I switched the radio on the other day and heard a woman talking about her autism. It transpired that she was only recently understanding that she was autistic, and was now a passionate advocate for the role of autistic people in public life. She has become tremendously successful (in career terms), a member of the Institute of the Board of Directors.
It was wonderful to hear, for two key reasons.
Firstly, it showed that being autistic had not prevented this person from achieving, from being happy, from starting her own family, from being included. It was natural and normal, a feature of her overall personality, not the one thing that identified her. There was no sentiment of exclusivity here, no fundamental call for all her life to be defined by her ‘difference’. She referenced her son, now at Cambridge University, who has now realised is as autistic as she is, and how he was learning about the way people reacted to him. His mother was helping him as he navigated this difficult period of his life.
It reminded me of a conversation I had last week with a friend. She spoke of a young man, also doing fantastically well at university, who they all knew was incredibly autistic. They have also now realised it was very evident from a young age.
But as her parents said, ‘What difference was it going to make to be told that?’.
Having a special educational need should not thwart ambition, mitigate against success, or depress achievement.
The second reason why this was so wonderful to hear was that it normalised this ‘special educational need’, making it something we should talk about freely and without feeling a sense of doom, grievance or angst. Why can it not be something incredibly positive?
I think we need to be careful not to stigmatise and weaponise our children early.
‘HE NEEDS ONE TO ONE!’, ‘SHE NEEDS HER EHCP NOW!’, ‘MY CHILD ONLY GETS ONE CHANCE!’ are all common reactions to realising that your child is a little different. But does it really make a difference in the long term?
Well, maybe a little. But, surely, what matters more is that each child is surrounded by love, compassion and understanding. And above all as much normality as possible. If they have this at home, and at school, if they are included and allowed just ‘to be’, then each child will flourish to the best of their ability.
Being consumed by anger with the system, or a desire to squeeze every bit of juice from the system cannot do anyone any good, not least the child in question. There is a perverse consequence too, as it also impacts on those tasked with educating and caring for the child, condemning their responsibility to a tortuous examination of accountability.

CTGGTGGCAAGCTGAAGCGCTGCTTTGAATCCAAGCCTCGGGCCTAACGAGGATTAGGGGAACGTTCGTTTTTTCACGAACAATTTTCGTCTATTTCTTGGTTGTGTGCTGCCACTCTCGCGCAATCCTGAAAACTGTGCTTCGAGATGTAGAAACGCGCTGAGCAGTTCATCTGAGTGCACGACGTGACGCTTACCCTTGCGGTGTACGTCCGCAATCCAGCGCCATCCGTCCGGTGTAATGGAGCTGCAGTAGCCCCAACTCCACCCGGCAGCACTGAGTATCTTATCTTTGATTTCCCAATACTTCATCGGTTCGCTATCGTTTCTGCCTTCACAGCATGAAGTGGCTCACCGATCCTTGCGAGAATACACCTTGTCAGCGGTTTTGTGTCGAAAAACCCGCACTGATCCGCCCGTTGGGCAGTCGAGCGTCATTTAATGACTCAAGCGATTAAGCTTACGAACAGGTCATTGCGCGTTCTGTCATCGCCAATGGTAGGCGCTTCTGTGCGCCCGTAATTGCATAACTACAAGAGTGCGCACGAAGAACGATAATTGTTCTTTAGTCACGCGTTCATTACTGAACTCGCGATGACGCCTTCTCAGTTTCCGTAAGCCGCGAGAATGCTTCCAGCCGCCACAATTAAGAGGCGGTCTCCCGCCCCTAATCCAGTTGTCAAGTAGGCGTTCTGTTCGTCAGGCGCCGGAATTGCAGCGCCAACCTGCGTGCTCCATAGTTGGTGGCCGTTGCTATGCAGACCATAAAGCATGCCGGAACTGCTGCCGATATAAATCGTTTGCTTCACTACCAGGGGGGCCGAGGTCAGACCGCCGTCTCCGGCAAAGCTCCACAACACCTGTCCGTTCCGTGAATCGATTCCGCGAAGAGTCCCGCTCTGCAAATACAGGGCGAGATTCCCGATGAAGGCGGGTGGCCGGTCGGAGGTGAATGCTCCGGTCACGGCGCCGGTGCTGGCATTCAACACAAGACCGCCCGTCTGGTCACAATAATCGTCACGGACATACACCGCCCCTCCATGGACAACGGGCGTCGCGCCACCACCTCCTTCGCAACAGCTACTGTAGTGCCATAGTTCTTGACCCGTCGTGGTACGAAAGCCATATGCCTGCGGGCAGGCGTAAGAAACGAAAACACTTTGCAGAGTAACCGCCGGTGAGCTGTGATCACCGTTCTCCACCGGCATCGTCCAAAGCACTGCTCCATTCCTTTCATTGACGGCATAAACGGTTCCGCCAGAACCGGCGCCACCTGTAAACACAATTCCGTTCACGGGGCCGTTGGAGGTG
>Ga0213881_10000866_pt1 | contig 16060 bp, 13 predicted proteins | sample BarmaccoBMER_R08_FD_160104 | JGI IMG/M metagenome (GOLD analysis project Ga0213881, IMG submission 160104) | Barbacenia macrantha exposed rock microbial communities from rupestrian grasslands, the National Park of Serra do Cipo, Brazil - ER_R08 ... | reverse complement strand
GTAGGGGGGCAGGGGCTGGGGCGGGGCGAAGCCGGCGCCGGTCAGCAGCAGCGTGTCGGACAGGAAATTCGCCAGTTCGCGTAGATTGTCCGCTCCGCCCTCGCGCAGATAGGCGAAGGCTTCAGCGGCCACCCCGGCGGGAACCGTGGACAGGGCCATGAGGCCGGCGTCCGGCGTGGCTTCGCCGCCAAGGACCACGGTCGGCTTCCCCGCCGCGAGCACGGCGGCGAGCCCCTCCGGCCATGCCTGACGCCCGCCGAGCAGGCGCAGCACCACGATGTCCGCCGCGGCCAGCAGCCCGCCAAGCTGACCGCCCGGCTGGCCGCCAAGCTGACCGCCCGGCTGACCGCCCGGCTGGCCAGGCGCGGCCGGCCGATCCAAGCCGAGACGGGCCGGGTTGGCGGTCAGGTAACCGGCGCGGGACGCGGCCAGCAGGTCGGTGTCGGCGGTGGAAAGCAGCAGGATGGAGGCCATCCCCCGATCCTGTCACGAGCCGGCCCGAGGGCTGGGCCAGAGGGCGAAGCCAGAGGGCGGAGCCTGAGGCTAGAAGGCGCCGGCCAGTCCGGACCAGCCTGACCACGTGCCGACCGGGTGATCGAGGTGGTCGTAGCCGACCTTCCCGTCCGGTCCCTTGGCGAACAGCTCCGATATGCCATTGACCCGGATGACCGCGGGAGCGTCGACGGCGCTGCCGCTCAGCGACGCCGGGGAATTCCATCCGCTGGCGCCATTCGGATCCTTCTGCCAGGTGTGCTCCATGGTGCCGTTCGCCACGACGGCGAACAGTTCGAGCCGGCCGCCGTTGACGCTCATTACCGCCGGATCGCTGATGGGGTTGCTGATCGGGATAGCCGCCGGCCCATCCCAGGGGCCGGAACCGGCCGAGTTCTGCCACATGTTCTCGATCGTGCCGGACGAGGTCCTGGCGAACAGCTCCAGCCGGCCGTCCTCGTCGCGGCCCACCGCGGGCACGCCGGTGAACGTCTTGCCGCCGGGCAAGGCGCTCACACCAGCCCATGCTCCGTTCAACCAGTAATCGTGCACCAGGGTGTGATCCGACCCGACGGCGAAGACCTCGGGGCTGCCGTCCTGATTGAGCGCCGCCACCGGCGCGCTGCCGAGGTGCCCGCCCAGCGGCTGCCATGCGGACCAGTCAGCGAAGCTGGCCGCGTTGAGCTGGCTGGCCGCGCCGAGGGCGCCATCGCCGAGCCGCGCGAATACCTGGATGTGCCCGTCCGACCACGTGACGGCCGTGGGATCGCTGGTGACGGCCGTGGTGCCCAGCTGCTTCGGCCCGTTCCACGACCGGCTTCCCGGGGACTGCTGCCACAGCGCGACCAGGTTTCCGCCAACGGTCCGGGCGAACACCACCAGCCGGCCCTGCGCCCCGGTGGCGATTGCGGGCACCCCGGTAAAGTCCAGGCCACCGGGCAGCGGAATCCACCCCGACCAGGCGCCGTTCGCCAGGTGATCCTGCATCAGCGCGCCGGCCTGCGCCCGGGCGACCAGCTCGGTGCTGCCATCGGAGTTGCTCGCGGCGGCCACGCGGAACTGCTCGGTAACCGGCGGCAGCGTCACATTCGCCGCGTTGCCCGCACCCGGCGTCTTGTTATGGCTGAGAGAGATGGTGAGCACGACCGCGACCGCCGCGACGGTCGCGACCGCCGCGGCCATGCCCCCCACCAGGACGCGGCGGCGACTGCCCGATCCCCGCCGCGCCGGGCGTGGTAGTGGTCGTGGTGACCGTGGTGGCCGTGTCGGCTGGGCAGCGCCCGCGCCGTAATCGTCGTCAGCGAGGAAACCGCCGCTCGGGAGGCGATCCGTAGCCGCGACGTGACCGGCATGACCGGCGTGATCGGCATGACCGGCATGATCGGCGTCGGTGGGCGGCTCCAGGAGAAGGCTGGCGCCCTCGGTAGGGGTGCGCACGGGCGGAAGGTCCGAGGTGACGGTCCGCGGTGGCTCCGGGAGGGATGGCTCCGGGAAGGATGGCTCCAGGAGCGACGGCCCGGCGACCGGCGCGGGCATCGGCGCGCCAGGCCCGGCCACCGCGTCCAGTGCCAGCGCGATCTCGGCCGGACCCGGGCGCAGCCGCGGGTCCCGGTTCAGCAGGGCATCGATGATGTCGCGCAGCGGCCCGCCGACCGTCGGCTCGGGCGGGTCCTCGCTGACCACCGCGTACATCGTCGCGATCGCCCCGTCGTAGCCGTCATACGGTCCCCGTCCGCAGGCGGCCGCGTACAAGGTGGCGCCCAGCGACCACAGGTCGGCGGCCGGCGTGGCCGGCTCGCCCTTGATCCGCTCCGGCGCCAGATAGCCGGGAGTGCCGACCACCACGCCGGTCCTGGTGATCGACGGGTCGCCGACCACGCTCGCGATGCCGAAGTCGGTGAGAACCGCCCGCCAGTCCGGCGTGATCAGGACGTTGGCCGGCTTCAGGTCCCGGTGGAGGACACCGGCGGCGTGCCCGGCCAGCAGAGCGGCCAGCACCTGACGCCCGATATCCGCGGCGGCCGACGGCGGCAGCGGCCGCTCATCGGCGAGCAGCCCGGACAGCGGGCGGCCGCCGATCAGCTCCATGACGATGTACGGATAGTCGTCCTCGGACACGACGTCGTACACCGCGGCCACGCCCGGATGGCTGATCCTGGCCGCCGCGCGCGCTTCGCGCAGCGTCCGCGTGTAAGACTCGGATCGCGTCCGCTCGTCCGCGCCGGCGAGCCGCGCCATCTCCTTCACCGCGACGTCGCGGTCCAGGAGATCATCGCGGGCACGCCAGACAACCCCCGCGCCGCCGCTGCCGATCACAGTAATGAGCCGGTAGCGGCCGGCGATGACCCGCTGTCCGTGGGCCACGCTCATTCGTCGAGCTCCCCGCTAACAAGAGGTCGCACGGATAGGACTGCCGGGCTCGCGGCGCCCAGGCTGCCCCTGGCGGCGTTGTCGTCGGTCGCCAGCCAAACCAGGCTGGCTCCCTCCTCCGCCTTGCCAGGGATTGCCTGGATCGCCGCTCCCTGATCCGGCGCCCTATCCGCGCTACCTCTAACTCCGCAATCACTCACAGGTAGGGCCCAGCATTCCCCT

Did you provide the correct amount of 1:1 support?
Did you ensure support was provided at transition times and lunch periods?
Did you train the staff appropriately through the latest course?
Provision becomes synonymous with boxes ticked, and the love and compassion towards the child in question is put into jeopardy. Leaders, co-ordinators and teachers prepare for meetings in a state of bureaucratic meltdown, rather than spending loving time with the child at the centre of all this.
My brother, my much-missed and much-loved brother, was special educational needs with bells and whistles. In caring for him, my parents suffered great injustices from the system, especially when a malicious hoax call from hospital told them he had died. My brother couldn’t do much himself, but by God he made a difference to the people around him. No matter of righteous anger about the state’s responsibility to him was going to make a jot of difference, and no bureaucratic whirlwinds would have affected him at all. No amount of money would have significantly transformed his life, nor medical treatment adjusted it.
And no, I’m not saying to leave it be. I’m not saying that parents shouldn’t fight for their child. Far from it. Of course we want the best for them. But let’s have some perspective, let’s bathe in the beauty of this young person given to us, and let them develop at their pace, and in their peace.
Because these children, splendid in their wonderful difference, may surprise you, may well take their place within society and be loved, and then love in their own different way.
Let’s celebrate wonderful difference, and not grieve the inevitable inequality it brings.
*Image is taken from the promo for the film ‘The Reason I Jump’, which I understand is a very special film. I can’t wait to see it.
One thought on “Wonderful Difference”
Your mum, dad, brother and sister provided your older brother Richard with a life filled with love and great humour. It was a delight and a privilege to witness.